This also avoids the problem you describe: when a line contains glyphs from different fonts, each font may have a different default line height associated with it. For example, the envelope symbol is included in a few fonts only, so the odds are that the browser is forced to pick it up from a font different from the one you have declared.

This is what causes uneven line spacing when you mix fonts. It’s not the height of the glyph that matters but the line height of its font. For example, adding a mere period “.” in Cambria Math font, when available, causes huge line spacing—unless you set line-height to a specific value.

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If i have understood correctly, the benefit of normal value is that the browser can set the actual value based on the font it is really using. However, as far as i know, there is no way for a designer to specify style rules based on the actual font the browser is using. This means in my opinion that normal is rather useless: the only way to customize it is to override it completely, losing all its benefits. Am i wrong? –  Alexey Jan 11 '13 at 20:43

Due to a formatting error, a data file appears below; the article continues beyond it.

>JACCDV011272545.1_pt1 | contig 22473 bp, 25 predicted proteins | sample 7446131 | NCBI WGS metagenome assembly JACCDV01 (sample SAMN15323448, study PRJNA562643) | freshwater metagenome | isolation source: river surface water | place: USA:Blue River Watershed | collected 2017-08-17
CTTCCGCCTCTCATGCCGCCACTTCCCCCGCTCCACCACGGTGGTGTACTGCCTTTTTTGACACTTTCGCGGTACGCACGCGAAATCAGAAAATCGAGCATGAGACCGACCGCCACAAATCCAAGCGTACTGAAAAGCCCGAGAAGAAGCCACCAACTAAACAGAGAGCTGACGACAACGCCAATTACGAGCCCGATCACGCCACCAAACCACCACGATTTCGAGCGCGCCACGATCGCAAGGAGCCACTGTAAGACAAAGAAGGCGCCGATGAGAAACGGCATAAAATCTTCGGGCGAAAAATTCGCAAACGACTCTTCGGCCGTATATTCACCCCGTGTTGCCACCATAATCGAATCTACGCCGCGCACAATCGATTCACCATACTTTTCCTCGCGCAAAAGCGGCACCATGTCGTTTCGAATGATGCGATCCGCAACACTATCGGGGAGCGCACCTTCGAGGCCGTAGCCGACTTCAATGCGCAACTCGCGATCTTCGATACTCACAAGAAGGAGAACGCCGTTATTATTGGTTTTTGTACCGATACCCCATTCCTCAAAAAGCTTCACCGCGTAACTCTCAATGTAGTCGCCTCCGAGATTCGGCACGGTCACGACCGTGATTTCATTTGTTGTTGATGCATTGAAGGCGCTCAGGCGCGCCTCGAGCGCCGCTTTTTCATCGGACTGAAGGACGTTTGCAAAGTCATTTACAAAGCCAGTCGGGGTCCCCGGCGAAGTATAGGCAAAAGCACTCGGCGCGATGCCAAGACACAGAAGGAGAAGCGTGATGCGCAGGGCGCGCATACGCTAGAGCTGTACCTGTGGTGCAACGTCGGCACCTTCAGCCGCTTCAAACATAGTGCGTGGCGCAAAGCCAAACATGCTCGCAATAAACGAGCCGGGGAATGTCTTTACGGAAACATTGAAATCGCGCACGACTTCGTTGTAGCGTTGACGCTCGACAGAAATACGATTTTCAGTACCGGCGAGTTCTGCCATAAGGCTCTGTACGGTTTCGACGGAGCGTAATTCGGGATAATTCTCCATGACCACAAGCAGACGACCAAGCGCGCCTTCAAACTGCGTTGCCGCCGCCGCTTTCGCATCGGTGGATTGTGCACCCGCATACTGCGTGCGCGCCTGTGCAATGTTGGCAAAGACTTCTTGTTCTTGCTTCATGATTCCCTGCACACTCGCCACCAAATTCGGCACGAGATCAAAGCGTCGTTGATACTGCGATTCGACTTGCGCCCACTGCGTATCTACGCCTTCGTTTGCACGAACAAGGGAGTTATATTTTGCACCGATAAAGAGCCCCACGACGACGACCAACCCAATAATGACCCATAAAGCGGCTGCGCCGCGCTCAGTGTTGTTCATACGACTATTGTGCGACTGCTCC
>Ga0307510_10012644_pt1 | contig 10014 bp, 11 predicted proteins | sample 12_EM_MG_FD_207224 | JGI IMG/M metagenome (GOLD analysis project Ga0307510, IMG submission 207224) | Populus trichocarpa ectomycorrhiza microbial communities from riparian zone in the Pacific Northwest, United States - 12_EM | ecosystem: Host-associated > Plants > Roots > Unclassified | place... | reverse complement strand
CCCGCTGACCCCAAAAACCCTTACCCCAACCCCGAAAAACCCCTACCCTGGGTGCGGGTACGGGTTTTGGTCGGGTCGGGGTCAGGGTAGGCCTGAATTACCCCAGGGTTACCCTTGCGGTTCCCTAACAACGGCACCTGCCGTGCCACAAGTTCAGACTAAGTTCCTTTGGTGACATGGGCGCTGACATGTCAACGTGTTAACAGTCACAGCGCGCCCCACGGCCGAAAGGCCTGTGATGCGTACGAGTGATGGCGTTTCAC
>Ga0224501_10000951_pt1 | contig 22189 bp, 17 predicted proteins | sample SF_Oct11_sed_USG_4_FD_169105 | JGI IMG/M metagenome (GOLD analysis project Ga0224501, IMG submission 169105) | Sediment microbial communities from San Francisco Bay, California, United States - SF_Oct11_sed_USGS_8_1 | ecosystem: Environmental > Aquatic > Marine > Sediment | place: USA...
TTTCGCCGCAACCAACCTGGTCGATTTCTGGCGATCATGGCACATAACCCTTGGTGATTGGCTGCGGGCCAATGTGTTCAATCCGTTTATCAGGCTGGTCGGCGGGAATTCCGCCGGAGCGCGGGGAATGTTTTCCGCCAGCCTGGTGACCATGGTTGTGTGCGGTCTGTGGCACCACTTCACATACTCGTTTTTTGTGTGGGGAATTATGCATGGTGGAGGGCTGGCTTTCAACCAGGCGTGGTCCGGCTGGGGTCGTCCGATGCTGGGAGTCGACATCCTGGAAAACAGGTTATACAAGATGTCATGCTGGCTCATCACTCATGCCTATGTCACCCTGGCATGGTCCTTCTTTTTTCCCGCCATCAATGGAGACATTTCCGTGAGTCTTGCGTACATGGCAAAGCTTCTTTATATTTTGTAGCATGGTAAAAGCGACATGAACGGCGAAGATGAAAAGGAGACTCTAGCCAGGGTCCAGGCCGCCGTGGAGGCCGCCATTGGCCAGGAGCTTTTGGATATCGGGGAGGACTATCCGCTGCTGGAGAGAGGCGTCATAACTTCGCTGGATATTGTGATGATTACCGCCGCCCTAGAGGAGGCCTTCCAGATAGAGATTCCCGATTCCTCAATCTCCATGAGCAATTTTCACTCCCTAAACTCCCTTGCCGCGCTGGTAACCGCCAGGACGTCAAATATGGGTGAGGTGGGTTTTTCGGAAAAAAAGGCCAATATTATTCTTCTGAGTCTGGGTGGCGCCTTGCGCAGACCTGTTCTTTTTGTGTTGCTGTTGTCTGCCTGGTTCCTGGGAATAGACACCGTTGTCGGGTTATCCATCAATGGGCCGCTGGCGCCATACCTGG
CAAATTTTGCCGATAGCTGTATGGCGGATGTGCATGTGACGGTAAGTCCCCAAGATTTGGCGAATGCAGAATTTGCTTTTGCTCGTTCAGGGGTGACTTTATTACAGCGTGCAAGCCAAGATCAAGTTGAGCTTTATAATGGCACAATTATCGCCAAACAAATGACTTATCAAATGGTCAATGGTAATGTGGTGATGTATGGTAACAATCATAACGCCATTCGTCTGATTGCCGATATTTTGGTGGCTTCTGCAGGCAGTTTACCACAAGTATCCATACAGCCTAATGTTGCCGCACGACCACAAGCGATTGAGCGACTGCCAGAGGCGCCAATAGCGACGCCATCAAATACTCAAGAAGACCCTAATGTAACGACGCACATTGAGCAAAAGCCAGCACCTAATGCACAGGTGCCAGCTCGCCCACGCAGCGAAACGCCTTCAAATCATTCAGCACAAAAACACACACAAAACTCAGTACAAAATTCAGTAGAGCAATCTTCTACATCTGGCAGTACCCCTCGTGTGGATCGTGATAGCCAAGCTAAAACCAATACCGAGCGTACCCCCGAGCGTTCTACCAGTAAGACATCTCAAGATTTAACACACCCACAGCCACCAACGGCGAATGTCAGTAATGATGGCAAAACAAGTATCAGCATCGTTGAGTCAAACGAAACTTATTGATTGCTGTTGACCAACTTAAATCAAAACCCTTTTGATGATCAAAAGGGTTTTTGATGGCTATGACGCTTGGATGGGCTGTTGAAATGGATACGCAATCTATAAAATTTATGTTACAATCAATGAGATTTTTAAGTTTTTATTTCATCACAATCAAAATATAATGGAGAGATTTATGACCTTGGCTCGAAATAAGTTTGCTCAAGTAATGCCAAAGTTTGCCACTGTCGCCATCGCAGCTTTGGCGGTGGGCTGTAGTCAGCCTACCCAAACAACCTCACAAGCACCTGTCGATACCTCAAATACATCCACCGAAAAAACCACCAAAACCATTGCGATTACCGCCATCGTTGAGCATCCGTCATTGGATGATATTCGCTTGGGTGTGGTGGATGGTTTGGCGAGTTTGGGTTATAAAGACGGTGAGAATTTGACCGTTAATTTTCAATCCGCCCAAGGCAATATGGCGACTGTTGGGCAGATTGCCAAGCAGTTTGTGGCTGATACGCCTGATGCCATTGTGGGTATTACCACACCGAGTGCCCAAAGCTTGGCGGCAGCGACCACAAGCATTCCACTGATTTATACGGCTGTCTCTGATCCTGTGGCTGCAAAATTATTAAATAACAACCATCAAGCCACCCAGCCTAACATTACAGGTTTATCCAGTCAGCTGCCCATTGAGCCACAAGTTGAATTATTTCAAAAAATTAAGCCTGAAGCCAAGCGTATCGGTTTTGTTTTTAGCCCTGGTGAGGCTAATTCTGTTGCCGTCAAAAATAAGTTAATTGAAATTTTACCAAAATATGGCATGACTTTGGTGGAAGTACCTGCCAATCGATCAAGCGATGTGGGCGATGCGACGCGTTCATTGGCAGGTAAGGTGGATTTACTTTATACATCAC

@Alexey There is no universal right or wrong. It depends on the situation. If you need the lines to be 20px apart, by all means use 20px. If you want the browser to determine the most "natural" line height for your text, and you don't mind that the block of text is a few pixels larger on one browser than on another, you can use normal. –  Mr Lister Feb 13 at 6:02
    
That said, I fail to see how you would "customize" the value of normal. –  Mr Lister Feb 13 at 6:04
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is there any reason at all to use line-height: normal;

Yes - the property is there so you can use it when you specifically have to reset line-height to browser default in case you've set it somewhere on parent element.

Why and when you would want to do that depends on what you are implementing and whether or not you care about crossbrowser pixel perfect designs or not.